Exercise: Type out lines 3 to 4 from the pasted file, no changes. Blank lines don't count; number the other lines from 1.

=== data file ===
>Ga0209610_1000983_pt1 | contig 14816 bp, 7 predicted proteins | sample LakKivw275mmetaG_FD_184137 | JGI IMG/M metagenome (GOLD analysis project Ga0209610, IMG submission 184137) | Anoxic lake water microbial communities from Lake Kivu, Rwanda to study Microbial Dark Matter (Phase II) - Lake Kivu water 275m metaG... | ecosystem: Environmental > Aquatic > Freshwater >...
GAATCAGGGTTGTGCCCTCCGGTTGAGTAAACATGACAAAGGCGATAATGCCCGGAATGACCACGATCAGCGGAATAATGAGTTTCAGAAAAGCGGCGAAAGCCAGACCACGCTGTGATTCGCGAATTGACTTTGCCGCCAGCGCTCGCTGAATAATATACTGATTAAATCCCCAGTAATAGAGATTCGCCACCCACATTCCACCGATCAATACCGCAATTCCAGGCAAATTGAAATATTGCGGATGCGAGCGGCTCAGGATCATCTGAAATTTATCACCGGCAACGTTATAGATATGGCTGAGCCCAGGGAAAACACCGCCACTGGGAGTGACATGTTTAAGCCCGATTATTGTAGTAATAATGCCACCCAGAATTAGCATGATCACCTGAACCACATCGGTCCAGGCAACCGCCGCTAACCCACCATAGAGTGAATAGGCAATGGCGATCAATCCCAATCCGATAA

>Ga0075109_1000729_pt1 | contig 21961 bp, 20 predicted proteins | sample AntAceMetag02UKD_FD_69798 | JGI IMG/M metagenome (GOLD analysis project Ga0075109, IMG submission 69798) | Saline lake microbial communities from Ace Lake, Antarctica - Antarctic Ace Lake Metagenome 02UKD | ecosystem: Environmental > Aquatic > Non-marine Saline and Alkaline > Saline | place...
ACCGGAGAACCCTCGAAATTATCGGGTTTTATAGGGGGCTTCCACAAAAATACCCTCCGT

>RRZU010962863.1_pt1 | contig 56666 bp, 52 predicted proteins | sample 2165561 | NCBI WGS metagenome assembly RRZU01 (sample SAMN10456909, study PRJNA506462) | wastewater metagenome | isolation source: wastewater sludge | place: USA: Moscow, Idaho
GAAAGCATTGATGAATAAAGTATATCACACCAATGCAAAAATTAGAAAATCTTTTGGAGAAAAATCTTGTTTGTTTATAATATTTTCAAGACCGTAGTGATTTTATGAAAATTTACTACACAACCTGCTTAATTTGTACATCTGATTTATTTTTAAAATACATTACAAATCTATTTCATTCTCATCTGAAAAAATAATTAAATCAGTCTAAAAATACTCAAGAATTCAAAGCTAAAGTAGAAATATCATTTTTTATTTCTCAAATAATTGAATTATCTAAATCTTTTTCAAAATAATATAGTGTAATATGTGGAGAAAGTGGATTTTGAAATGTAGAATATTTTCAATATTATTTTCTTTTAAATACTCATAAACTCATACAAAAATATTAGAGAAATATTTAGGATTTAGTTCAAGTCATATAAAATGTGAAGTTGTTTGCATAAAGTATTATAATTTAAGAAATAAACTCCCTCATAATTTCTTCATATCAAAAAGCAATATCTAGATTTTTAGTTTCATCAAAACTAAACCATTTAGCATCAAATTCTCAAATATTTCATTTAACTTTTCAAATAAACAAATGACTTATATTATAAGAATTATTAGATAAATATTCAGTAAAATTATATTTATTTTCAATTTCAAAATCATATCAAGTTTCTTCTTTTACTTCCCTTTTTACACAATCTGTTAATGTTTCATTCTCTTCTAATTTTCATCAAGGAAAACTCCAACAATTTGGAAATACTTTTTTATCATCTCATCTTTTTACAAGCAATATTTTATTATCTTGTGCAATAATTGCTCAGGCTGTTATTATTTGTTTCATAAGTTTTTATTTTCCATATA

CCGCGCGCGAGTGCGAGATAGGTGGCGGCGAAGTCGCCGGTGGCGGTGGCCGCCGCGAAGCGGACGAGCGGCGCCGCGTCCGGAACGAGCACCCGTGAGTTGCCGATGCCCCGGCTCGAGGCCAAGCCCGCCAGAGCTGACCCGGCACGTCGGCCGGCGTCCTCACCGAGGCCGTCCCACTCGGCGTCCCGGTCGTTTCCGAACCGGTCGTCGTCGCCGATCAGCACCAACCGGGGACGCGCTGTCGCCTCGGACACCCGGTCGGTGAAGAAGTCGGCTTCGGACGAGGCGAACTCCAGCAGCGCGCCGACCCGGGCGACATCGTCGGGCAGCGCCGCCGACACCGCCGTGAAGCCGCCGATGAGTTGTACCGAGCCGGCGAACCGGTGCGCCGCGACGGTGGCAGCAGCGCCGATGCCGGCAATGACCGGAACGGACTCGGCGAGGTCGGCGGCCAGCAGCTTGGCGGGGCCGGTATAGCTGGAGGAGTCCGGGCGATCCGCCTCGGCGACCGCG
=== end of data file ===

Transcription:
>Ga0075109_1000729_pt1 | contig 21961 bp, 20 predicted proteins | sample AntAceMetag02UKD_FD_69798 | JGI IMG/M metagenome (GOLD analysis project Ga0075109, IMG submission 69798) | Saline lake microbial communities from Ace Lake, Antarctica - Antarctic Ace Lake Metagenome 02UKD | ecosystem: Environmental > Aquatic > Non-marine Saline and Alkaline > Saline | place...
ACCGGAGAACCCTCGAAATTATCGGGTTTTATAGGGGGCTTCCACAAAAATACCCTCCGT